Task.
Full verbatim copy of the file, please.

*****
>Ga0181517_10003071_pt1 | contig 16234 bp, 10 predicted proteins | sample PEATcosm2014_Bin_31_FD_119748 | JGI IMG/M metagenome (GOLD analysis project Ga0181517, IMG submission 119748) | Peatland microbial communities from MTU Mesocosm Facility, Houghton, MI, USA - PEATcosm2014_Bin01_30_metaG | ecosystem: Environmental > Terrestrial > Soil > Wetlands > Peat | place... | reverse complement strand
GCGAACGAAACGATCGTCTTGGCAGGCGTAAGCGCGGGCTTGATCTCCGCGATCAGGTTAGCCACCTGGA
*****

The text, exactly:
>Ga0181517_10003071_pt1 | contig 16234 bp, 10 predicted proteins | sample PEATcosm2014_Bin_31_FD_119748 | JGI IMG/M metagenome (GOLD analysis project Ga0181517, IMG submission 119748) | Peatland microbial communities from MTU Mesocosm Facility, Houghton, MI, USA - PEATcosm2014_Bin01_30_metaG | ecosystem: Environmental > Terrestrial > Soil > Wetlands > Peat | place... | reverse complement strand
GCGAACGAAACGATCGTCTTGGCAGGCGTAAGCGCGGGCTTGATCTCCGCGATCAGGTTAGCCACCTGGA